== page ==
AGU2019 Session: Mountain-Sourced Recharge Into Groundwater Systems: Insights Gained From Geophysics and Hydrogeochemistry

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Wednesday, June 26, 2019 - 18:45

Dear colleagues,

 

We are happy to encourage abstract submissions to the AGU 2019 session “Mountain-Sourced Recharge Into Groundwater Systems: Insights Gained From Geophysics and Hydrogeochemistry,” focused on advancements in tracking mountain-sourced recharge in groundwater systems using either geophysical imaging, hydrogeochemical measurements - or a combination of methods at scales ranging from hillslopes, to catchments, to mountain block recharge. This session is co-organized between the Near-Surface Geophysics, and Hydrology sections. Please remember that the deadline for all submissions is Wednesday, 31 July 23:59 EDT.

 

Session information: https://agu.confex.com/agu/fm19/prelim.cgi/Session/73950

Submit an abstract: https://www2.agu.org/en/Fall-Meeting/Pages/Submit-an-abstract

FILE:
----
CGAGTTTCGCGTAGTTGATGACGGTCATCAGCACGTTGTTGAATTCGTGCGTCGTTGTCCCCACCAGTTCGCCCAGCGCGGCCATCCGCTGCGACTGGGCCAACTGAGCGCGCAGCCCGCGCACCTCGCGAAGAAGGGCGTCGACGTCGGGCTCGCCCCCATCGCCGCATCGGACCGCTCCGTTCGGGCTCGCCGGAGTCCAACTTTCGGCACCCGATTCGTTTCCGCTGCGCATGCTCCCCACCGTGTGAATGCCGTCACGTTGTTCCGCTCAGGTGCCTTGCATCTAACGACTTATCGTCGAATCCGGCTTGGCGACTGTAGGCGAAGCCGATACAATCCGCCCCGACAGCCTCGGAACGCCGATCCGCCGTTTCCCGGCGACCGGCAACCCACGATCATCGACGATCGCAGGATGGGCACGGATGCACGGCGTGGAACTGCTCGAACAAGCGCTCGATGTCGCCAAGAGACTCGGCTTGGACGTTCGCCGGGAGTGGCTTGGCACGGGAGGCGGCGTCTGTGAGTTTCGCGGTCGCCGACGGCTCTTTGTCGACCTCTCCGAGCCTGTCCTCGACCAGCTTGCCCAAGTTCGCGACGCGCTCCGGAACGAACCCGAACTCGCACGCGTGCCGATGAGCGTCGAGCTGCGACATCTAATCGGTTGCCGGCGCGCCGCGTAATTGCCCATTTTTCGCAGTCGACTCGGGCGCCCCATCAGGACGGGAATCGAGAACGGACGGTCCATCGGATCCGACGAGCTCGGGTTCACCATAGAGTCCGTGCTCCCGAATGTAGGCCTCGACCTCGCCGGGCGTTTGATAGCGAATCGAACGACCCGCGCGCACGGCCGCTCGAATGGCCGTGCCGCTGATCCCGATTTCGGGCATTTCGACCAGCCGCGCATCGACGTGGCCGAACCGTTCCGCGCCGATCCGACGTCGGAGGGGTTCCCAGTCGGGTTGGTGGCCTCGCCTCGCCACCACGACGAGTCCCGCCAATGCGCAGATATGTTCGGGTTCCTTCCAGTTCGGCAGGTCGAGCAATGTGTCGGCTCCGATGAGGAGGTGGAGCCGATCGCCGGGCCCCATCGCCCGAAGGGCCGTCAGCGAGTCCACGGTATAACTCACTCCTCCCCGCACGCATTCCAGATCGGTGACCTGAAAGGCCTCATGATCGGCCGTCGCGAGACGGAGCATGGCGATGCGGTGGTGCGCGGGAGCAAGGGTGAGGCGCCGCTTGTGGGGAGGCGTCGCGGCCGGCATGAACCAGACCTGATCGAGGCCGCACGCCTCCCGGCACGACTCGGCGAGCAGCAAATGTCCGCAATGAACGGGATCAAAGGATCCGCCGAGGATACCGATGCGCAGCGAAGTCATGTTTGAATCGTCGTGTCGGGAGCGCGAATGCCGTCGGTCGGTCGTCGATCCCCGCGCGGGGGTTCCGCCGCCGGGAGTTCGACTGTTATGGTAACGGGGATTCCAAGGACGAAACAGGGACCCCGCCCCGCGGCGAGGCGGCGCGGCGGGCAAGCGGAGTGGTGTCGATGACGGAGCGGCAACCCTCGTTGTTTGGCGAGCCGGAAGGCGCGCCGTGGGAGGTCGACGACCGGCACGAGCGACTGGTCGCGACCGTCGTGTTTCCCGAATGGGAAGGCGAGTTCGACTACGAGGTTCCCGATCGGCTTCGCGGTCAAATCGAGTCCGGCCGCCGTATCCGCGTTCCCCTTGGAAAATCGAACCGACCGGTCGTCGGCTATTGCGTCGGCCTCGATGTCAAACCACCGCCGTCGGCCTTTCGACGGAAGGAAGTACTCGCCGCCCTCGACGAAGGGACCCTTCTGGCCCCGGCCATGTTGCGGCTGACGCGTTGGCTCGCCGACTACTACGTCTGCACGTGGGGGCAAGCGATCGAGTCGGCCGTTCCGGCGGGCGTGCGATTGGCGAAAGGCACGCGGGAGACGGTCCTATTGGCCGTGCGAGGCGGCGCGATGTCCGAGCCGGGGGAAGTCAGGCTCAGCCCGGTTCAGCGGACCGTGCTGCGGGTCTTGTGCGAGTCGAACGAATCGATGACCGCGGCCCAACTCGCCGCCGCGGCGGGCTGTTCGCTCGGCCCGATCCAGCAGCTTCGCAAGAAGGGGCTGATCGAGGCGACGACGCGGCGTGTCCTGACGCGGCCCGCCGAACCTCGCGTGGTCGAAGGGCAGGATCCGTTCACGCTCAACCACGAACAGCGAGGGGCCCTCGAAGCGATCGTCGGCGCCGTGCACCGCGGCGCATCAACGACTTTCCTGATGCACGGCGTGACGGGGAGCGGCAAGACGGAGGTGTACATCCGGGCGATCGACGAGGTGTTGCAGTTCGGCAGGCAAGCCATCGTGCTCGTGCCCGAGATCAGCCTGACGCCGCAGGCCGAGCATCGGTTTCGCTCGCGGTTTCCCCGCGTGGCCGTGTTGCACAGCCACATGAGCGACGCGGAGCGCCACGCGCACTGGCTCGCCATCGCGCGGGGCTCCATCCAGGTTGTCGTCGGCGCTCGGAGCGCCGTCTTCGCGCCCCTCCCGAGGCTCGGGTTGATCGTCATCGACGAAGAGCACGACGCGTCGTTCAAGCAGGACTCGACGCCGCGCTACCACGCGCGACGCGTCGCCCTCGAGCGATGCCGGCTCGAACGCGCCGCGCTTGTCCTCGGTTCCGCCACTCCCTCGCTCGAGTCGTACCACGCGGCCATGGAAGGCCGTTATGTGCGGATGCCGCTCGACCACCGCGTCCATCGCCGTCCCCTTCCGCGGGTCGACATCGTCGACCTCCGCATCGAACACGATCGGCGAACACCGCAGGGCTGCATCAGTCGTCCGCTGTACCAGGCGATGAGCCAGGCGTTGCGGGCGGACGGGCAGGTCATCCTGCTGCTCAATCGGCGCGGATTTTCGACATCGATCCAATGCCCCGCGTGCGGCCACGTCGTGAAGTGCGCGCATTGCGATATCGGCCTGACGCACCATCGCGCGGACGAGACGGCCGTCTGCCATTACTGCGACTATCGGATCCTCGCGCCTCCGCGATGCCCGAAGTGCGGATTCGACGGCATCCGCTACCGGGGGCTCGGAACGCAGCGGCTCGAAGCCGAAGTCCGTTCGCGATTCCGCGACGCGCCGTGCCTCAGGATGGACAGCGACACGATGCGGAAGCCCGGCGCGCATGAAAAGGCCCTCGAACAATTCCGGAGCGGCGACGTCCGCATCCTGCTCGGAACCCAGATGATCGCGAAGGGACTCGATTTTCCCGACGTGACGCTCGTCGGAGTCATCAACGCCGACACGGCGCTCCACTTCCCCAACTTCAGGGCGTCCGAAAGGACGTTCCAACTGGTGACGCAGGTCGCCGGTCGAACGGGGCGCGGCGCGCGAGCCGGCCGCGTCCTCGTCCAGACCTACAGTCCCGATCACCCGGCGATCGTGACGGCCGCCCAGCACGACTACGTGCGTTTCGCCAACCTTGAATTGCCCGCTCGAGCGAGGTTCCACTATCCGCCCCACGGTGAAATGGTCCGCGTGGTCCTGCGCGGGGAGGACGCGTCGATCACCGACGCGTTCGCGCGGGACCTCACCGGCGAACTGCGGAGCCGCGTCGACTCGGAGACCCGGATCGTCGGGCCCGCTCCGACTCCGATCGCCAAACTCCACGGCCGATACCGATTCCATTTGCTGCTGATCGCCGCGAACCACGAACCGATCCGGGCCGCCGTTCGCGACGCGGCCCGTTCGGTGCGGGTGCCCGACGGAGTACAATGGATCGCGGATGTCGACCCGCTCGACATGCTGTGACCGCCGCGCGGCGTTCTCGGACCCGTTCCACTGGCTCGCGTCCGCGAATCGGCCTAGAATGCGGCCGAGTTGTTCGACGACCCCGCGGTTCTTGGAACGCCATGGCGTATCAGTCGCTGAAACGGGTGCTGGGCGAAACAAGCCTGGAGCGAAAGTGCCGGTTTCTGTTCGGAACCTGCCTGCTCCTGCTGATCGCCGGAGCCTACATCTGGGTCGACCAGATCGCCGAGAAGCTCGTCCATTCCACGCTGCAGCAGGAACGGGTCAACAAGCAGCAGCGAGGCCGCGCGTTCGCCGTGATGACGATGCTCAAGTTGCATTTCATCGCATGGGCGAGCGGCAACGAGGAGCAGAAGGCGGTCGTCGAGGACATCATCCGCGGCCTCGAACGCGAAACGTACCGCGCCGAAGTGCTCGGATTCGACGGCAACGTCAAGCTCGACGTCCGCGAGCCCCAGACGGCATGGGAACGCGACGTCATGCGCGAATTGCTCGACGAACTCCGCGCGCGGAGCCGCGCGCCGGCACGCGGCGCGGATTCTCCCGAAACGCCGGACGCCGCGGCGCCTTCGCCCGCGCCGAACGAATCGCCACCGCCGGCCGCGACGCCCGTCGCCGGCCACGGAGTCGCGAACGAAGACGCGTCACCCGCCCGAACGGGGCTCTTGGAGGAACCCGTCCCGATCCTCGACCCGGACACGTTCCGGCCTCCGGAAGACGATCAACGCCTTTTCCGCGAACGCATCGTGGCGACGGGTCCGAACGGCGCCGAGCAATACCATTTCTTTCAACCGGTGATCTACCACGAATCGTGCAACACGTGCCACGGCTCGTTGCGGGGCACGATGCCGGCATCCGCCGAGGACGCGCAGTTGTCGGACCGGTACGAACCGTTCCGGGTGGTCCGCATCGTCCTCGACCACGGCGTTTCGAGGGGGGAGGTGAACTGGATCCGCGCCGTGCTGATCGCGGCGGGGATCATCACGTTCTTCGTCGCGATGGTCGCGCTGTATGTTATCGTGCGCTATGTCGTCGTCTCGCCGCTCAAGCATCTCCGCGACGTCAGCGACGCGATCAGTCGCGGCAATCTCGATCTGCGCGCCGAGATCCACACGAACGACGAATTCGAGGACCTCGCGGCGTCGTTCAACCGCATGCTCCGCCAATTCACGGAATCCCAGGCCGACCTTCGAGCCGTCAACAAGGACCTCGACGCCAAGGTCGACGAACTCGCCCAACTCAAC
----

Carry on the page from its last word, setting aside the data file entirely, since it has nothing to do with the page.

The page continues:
Thank you,

 

Andy Parsekian [University of Wyoming]

Hoori Ajami [University of California, Riverside]

Laurie Huning [University of California, Irvine]

Rosemary Knight [Stanford University]

 

 

Session ID: 73950

Session Title: NS009 - Mountain-Sourced Recharge Into Groundwater Systems: Insights Gained From Geophysics and Hydrogeochemistry

Session Description: Groundwater recharge in mountain regions supports local alpine and subalpine hydrological processes and acts to replenish water in adjacent valley aquifers. Subsurface mountain hydrologic systems are not only limited to the thin mantle of soil, but also include weathering bedrock and glacial deposits that host movement of groundwater through faults, fractures, and in certain cases, through the rock matrix. Visualizing these flow paths and tracking volumes of snowmelt and/or rainfall partitioned to shallow storage, deep storage, or downgradient recharge is important for closing water budgets, water resources planning and management, and groundwater modeling.  This session focuses on advancements in tracking mountain-sourced recharge in groundwater systems using either geophysical imaging, hydrogeochemical measurements - or a combination of methods at scales ranging from hillslopes, to catchments, to mountain block recharge. We encourage submissions focused on both method development as well as new process understandings using remote sensing, in-situ observations, and modeling.

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